NCTE Comes to the CRWP: Literacies Before Technologies

On December 10, 2022, the Chippewa River Writing Project hosted a free continuity event: NCTE Comes to the CRWP. Teacher consultants from the CRWP who presented at the NCTE Annual Convention in November shared their presentations with us. This is the last post in a three-part series describing the presentations from our TCs.

Image from Ala_z, Public domain, via Wikimedia Commons:

Having been provided the “opportunity” to consider writing a book about her approach to using technology in her middle-level classroom, Chippewa River Writing Project teacher consultant Jill Runstrom has — nearly three years later — earned a new job, developed new curriculum, and been a remote teacher for a year of pandemic learning. This entire experience is documented in her upcoming NCTE book, Literacies Before Technologies: Making Digital Tools Matter for Middle Grades Learners. Based on the NCTE statement, “Beliefs for Integrating Technology into the English Language Arts Classroom,” the book will be published in 2023 as part of their “Principles in Practice” series. 

During the 2020-21 school year, Jill collaborated with her team of three other ninth-grade teachers at Skyline High School in Ann Arbor, Michigan, and developed a number of unit and lesson plans that were adapted for remote learning, yet are also applicable in face-to-face or online, asynchronous learning as well. The book begins by elaborating on the four key ideas in the beliefs statement — especially the principle that led to the title of the book, “Consider literacies before technologies” — and these principles helped Jill to rethink her approach to the traditional ninth-grade curriculum.

Units described in the book include: 

  • “Close Reading with Digital Tools” by exploring with GDocs and Kami
  • “Writing to Research, Inform, and Explain” by exploring with EdPuzzle and infographics
  • “Reading Literary Texts in Substantive Ways” by exploring activities for dialogue, in person and online using GSuite tools
  • “Arguing and Persuading Across Media” by exploring sources and creating social media
Joining a Conversation in Progress unit from the C3WP:

In one of the units, “Writing to Research, Inform, and Explain,” Jill described the ways that she took key lessons from the National Writing Project’s College, Career, and Community Writers Program, or C3WP. She adapted one of the lessons on “joining a conversation in progress” and building a kernel essay, and talked through the ways that this ultimately led to students writing an argument essay that was complemented with an infographic. By inviting students to make an argument through traditional, academic writing and through the affordances of visual media in infographic creation tools like Canva, students are practicing multiple literacies simultaneously.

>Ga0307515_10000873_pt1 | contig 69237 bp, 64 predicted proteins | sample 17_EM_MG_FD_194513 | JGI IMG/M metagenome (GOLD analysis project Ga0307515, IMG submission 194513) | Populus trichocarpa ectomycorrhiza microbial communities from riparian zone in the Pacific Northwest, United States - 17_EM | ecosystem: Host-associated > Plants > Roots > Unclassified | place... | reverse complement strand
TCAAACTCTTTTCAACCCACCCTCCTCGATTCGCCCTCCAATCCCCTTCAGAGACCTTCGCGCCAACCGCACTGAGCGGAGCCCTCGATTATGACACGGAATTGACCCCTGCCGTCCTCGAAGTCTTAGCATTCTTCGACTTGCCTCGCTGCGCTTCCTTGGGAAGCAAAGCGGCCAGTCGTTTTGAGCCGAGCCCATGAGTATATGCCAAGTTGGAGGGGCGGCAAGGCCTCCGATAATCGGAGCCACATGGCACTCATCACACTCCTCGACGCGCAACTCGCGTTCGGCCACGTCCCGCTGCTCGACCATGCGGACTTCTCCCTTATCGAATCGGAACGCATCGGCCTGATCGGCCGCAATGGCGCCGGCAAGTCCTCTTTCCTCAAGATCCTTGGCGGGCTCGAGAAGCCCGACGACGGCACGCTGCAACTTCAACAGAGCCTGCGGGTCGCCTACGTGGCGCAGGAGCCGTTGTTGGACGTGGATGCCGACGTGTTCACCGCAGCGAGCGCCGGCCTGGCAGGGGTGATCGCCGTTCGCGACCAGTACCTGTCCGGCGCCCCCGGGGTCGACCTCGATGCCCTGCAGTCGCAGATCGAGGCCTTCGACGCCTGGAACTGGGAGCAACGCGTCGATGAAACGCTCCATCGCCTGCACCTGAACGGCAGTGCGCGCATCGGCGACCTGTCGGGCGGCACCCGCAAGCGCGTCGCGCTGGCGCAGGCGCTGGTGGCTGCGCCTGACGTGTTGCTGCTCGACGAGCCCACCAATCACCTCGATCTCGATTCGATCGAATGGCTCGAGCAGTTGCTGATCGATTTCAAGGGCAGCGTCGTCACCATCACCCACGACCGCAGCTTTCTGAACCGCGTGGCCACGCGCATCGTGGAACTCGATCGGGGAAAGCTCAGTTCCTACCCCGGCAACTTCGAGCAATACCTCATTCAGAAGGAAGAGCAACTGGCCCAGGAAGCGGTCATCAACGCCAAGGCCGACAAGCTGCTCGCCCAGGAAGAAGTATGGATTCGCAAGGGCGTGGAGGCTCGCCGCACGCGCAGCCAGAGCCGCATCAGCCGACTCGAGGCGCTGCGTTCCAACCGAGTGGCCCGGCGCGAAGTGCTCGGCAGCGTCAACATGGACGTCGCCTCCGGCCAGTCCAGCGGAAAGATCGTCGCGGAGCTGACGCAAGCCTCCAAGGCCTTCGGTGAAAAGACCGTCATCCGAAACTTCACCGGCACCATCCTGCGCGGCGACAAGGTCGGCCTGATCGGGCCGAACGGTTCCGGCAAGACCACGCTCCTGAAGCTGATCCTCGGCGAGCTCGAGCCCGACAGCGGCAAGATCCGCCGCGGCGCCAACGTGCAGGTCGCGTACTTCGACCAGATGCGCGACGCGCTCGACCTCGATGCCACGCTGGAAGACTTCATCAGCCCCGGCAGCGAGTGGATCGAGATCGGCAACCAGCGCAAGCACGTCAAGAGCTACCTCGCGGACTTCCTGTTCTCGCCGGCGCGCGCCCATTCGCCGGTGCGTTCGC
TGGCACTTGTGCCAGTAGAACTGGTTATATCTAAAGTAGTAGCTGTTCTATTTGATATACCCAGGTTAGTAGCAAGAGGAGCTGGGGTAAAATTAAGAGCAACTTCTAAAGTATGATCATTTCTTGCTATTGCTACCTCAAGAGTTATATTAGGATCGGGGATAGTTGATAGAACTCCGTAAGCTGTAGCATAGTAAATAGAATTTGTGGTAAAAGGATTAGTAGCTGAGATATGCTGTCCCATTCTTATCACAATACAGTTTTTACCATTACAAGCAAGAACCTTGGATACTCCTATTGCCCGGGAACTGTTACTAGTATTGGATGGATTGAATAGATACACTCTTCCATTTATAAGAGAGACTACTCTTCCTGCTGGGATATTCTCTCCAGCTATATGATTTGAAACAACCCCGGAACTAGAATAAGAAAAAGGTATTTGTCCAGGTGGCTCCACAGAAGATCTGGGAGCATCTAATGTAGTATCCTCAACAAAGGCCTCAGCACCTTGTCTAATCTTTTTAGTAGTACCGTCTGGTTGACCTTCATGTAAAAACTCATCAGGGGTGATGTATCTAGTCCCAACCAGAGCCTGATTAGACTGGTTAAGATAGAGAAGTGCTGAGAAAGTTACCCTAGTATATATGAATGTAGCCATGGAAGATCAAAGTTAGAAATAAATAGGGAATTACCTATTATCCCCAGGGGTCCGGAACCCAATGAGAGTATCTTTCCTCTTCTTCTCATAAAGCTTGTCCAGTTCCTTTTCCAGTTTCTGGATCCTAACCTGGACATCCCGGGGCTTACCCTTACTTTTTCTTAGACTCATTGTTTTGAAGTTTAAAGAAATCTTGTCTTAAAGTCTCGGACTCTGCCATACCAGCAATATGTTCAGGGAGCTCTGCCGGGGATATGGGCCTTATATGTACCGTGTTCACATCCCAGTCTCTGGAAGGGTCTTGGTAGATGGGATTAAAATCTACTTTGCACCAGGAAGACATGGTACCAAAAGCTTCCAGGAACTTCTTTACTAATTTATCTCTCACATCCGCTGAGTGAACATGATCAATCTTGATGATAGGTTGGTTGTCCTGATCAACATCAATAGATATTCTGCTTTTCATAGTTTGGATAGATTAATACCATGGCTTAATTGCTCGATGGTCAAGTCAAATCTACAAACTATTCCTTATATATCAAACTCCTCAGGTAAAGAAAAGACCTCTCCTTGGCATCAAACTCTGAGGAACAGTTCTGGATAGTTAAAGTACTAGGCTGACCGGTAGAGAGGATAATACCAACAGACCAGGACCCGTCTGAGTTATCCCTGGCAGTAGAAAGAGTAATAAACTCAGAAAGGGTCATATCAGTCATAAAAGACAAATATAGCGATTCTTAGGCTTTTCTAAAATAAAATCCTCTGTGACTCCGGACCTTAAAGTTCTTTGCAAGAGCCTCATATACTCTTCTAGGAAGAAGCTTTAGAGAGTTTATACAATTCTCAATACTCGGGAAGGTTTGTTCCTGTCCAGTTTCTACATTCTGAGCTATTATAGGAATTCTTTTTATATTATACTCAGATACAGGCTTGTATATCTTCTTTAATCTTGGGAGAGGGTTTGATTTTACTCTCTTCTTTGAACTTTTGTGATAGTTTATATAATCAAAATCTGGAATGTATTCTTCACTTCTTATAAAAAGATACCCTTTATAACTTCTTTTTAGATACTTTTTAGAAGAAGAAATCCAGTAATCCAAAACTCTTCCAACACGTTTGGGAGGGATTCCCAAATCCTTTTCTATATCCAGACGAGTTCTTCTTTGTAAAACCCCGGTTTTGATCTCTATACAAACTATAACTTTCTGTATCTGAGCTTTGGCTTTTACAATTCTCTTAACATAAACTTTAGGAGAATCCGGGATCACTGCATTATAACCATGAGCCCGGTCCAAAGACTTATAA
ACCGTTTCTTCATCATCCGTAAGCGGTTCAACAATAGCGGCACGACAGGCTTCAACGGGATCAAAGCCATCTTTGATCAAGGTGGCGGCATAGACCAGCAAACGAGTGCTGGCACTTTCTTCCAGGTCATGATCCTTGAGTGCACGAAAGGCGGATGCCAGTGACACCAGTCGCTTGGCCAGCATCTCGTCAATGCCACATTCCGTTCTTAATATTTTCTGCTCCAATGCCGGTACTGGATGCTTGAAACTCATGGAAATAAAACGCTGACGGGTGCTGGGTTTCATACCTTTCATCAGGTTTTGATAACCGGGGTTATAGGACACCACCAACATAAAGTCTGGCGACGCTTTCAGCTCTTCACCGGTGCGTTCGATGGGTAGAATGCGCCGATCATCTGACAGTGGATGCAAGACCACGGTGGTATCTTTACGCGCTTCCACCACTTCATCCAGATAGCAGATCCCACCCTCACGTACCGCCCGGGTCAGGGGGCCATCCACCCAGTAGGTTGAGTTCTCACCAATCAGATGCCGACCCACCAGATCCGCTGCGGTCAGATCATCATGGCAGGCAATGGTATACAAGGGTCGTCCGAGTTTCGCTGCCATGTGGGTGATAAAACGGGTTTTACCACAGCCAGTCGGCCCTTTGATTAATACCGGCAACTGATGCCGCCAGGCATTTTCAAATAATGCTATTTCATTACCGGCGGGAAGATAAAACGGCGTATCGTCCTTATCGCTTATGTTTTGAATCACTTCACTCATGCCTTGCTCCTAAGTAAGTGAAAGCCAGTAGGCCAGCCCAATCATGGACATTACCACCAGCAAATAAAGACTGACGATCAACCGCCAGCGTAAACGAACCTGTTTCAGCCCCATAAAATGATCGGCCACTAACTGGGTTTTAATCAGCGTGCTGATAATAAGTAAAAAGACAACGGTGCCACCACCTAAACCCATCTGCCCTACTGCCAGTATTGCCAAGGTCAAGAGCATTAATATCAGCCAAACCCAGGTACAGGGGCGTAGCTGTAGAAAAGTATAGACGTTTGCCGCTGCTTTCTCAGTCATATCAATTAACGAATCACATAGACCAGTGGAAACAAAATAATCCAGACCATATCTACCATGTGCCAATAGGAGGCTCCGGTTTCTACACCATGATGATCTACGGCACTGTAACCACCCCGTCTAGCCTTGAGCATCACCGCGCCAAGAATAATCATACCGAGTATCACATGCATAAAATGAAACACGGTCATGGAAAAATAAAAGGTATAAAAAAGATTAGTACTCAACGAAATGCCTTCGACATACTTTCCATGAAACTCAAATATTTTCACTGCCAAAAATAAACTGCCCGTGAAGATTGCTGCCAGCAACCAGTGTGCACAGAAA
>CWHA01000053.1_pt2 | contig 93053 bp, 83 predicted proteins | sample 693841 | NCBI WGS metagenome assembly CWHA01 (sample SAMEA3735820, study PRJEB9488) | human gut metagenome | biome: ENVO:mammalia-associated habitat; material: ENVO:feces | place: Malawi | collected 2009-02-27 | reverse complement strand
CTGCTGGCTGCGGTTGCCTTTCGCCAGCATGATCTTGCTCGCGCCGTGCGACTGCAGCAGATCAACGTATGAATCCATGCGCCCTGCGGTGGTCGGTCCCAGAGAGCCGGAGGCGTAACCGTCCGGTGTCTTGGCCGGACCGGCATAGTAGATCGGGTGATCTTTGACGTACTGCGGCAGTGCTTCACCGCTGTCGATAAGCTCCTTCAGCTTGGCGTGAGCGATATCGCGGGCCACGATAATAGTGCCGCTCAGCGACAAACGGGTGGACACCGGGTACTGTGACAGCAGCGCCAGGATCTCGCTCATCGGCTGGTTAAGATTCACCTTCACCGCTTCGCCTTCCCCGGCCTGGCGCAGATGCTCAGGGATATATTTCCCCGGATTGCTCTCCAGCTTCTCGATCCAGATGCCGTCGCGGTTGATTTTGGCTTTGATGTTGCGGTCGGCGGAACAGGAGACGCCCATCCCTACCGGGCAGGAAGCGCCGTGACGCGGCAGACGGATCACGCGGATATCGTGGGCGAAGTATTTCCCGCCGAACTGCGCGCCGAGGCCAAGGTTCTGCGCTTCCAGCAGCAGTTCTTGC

Also, Jill described the ways that her school relies on principles of mastery learning, and that many of the activities in the book employ collaborative, project-based approaches to helping them work, especially when they were still in Zoom breakout rooms. One activity, “hexagonal thinking,” described by Betsy Potash on the Cult of Pedagogy blog (a “force copy” of the GSlides template available here), invites students to mix and match different characters, themes, ideas, and situations from a book they are reading to make a three-part connection that they can then discuss. From these “hexagon maps,” students can then begin to write a literary response, drawing details and examples from the poem, story, or novel that they are studying. 

As she concluded her presentation, Jill invited us to consider two overarching questions that continue to drive her own innovative instruction: 

  • What do newer technologies assume about us as teachers, our principles, and the process of teaching? 
  • How has your approach to digital tools, computers in the classroom, and digital literacy shifted — and continue to shift — since March of 2020? 

These questions, she believes, will continue to help us consider literacies before technologies, putting our students’ needs as readers and writers, thinkers and creators at the center of our instruction. She works to help students continue to get what they need, both as individuals who are making sense of a complicated world as well as students learning the skills of English language arts. 

For more on Jill’s presentation, her slides are available as a “view only” document, and she can be reached at <>. 


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